On Tuesday 18th October, Damares Alves, newly elected senator, close Bolsonaro ally and currently his Minister for Women, Family, and Human Rights, visited the scene of Bolsonaro’s story with first lady Michelle Bolsonaro in an attempt to defuse the president’s pedophilia scandal. After forcing the recording of a video with Venezuelan girls present, the reluctant alleged victims then made a legal demand that it be blocked from use. And the contradictions grew. Whereas in a filmed apology, with first lady Michelle sighing with indignation beside him, for “embarrassment” caused to Venezuelan girls living in Brasília, Bolsonaro denied that they were sex workers. His ally and confident Damares, meanwhile, affirmed that they were.
The first lady had also tried to defend her husband, claiming that Bolsonaro constantly uses the phrase “pinto um clima” in a variety of contexts. Analysts went through 128 live broadcasts made by Bolsonaro to try and find any other use of “pintou um clima”, yet found none.
What was found, however was another podcast, earlier in the campaign, when Bolsonaro recounted the exact same story in the same terms. If he had invented the story, as some initially suspected, he repeated it at least three times in public.
On Wednesday 19th October Bolsonaro’s pedophilia crisis worsened still. Damares was given 5 days by the courts to clarify her explicit remarks about being witness to an international pedophile sex trafficking ring – which had also apparently not been reported to authorities.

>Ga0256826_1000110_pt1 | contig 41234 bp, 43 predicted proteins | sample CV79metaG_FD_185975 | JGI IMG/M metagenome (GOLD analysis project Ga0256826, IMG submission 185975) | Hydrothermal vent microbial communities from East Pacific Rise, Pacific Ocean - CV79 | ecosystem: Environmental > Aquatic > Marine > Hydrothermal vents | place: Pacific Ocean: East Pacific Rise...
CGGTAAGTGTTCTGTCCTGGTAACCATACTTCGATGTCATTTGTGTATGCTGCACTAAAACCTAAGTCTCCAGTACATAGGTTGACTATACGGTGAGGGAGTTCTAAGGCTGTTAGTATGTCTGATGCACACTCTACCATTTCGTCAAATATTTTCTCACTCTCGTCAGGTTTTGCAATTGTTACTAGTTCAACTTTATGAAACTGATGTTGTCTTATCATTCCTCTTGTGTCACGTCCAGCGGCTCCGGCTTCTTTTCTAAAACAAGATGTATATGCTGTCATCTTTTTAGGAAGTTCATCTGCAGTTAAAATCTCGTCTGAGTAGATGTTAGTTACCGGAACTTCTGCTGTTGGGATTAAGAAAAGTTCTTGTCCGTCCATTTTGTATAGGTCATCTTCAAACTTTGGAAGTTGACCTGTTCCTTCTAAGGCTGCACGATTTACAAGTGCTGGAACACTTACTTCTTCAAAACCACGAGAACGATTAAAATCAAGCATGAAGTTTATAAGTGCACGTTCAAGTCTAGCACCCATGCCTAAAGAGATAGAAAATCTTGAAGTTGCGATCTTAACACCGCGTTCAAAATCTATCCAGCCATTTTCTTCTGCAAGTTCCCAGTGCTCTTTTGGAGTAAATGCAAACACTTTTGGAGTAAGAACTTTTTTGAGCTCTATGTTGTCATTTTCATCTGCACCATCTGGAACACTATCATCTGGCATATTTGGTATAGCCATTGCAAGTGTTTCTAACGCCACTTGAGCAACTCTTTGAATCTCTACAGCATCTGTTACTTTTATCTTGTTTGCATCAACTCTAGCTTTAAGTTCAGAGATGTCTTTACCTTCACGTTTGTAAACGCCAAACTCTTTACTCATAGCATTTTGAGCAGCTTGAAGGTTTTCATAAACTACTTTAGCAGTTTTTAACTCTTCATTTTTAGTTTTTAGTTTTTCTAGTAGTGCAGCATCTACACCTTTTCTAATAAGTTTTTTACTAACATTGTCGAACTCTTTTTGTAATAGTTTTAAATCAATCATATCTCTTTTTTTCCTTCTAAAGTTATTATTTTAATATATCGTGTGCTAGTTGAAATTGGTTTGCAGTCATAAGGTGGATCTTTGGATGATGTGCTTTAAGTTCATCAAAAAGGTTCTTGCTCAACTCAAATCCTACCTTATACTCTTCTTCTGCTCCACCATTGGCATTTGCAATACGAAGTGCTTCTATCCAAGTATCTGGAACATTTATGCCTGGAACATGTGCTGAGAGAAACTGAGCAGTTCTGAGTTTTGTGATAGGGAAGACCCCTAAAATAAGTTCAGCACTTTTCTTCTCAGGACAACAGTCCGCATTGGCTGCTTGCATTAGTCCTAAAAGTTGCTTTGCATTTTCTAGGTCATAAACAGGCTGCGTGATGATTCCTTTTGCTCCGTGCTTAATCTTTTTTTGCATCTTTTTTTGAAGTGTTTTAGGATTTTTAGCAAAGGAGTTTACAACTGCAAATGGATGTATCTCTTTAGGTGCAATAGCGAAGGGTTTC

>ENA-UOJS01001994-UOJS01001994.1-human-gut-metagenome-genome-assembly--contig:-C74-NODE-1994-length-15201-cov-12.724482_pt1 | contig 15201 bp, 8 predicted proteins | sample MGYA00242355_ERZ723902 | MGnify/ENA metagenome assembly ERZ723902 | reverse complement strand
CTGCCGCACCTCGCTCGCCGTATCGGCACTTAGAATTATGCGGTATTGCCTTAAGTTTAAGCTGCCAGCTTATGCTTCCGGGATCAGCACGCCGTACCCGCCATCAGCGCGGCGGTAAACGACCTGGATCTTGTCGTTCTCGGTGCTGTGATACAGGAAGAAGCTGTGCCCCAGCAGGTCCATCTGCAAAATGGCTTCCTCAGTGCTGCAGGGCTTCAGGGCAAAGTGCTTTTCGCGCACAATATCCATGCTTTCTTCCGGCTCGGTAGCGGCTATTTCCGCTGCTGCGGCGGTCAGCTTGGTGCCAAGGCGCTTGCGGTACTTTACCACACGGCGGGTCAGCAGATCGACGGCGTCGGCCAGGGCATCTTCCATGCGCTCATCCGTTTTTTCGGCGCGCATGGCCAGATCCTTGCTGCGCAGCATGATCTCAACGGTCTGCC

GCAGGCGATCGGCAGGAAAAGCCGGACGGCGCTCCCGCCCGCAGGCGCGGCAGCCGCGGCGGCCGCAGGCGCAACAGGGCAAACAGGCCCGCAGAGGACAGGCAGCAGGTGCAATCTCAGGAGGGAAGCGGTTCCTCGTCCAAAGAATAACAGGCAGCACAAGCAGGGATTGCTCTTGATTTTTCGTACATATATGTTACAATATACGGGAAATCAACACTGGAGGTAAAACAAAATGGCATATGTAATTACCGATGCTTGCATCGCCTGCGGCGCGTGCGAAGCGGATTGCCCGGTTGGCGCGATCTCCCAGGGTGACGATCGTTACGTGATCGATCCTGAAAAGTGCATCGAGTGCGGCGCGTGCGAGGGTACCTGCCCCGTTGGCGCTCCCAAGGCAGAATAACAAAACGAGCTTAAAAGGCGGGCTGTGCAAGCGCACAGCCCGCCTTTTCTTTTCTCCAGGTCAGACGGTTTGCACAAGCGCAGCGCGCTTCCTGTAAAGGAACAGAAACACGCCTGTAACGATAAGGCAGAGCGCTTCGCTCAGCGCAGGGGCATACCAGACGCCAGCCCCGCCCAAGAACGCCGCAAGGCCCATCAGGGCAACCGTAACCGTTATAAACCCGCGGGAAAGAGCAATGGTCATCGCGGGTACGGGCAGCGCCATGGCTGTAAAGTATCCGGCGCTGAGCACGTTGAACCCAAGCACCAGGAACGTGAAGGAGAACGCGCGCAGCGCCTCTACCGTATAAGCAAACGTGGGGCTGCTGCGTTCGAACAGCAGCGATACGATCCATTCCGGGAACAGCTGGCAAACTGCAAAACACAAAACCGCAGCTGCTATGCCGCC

A grim electoral gift
On Tuesday October 18, with 12 days until the presidential runoff, election frontrunner Lula described Bolsonaro’s own story as the “behaviour of a pedophile“. Lula, already 5-10% ahead in opinion polls, made the remark in an interview on the Flow podcast, to a record 1.1 million viewers.
Lula supporters have pointed to his government’s record on dealing with sex trafficking, which won international plaudits. The Workers Party’s Women’s Secretariat issued a statement later that evening.
“In Jair Bolsonaro’s mind, it is unimaginable that young Venezuelans would “dress up” simply because they are young. In Bolsonaro’s mind, underage girls in a slum can only “dress up” to satisfy his and/or other men’s desires. In Bolsonaro’s mind, underage girls are likely to be approached by adult men with pedophile intentions.” the statement reads.
Given the selective morality of his campaign and his supporters, it remains to be seen if the effect of his pedophilia crisis will be felt electorally, as he is considered immune from moral scandals. So far it has not affected the polls, which remain stable with Lula comfortably enough ahead.
But this does feel different. His campaign is built on the far-right slogan of God. Family. Homeland. Furthermore, this scandal needs to be viewed in context of how Bolsonaro was elected four years ago: controversially, with his 2022 opponent jailed by his own justice minister, and on a wave of fake news smearing the PT and his eventual opponent Fernando Haddad as a pedophile.
On October 18 the president’s son, Carlos Bolsonaro, seen as the mastermind of the Hate Office behind that campaign, fell to an electoral court subpoena, and ruling which sees him blocked from his own social media accounts, and the hundreds controlled by him.
The fear in Bolsonaro, his campaign, and his family is palpable. As with the myriad of criminal allegations they face, his re-election is their only hope of avoiding punishment.